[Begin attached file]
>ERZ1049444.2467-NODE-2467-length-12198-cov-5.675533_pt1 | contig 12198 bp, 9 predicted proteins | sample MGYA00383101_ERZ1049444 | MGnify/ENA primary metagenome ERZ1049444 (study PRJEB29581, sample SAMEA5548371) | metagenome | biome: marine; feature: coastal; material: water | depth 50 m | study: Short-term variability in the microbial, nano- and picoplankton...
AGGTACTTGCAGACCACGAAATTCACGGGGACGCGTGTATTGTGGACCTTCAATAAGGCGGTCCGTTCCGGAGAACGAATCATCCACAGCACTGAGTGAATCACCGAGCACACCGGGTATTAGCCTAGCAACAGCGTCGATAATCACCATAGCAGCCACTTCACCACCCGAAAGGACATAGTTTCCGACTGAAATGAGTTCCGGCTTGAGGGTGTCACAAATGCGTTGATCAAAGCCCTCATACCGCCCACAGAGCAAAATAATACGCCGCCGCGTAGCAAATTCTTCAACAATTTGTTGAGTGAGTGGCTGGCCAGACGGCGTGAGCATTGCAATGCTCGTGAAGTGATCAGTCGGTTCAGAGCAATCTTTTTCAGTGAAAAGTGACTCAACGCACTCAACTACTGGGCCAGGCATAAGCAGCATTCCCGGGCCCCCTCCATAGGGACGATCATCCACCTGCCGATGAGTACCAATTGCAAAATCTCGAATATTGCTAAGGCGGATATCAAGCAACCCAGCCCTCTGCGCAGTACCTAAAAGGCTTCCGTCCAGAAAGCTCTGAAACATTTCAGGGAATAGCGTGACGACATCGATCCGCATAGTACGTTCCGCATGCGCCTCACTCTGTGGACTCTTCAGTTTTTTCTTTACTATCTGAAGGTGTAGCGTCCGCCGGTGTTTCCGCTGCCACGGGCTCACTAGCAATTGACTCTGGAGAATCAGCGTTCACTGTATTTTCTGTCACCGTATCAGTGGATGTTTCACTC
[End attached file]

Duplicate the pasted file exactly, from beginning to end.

>ERZ1049444.2467-NODE-2467-length-12198-cov-5.675533_pt1 | contig 12198 bp, 9 predicted proteins | sample MGYA00383101_ERZ1049444 | MGnify/ENA primary metagenome ERZ1049444 (study PRJEB29581, sample SAMEA5548371) | metagenome | biome: marine; feature: coastal; material: water | depth 50 m | study: Short-term variability in the microbial, nano- and picoplankton...
AGGTACTTGCAGACCACGAAATTCACGGGGACGCGTGTATTGTGGACCTTCAATAAGGCGGTCCGTTCCGGAGAACGAATCATCCACAGCACTGAGTGAATCACCGAGCACACCGGGTATTAGCCTAGCAACAGCGTCGATAATCACCATAGCAGCCACTTCACCACCCGAAAGGACATAGTTTCCGACTGAAATGAGTTCCGGCTTGAGGGTGTCACAAATGCGTTGATCAAAGCCCTCATACCGCCCACAGAGCAAAATAATACGCCGCCGCGTAGCAAATTCTTCAACAATTTGTTGAGTGAGTGGCTGGCCAGACGGCGTGAGCATTGCAATGCTCGTGAAGTGATCAGTCGGTTCAGAGCAATCTTTTTCAGTGAAAAGTGACTCAACGCACTCAACTACTGGGCCAGGCATAAGCAGCATTCCCGGGCCCCCTCCATAGGGACGATCATCCACCTGCCGATGAGTACCAATTGCAAAATCTCGAATATTGCTAAGGCGGATATCAAGCAACCCAGCCCTCTGCGCAGTACCTAAAAGGCTTCCGTCCAGAAAGCTCTGAAACATTTCAGGGAATAGCGTGACGACATCGATCCGCATAGTACGTTCCGCATGCGCCTCACTCTGTGGACTCTTCAGTTTTTTCTTTACTATCTGAAGGTGTAGCGTCCGCCGGTGTTTCCGCTGCCACGGGCTCACTAGCAATTGACTCTGGAGAATCAGCGTTCACTGTATTTTCTGTCACCGTATCAGTGGATGTTTCACTC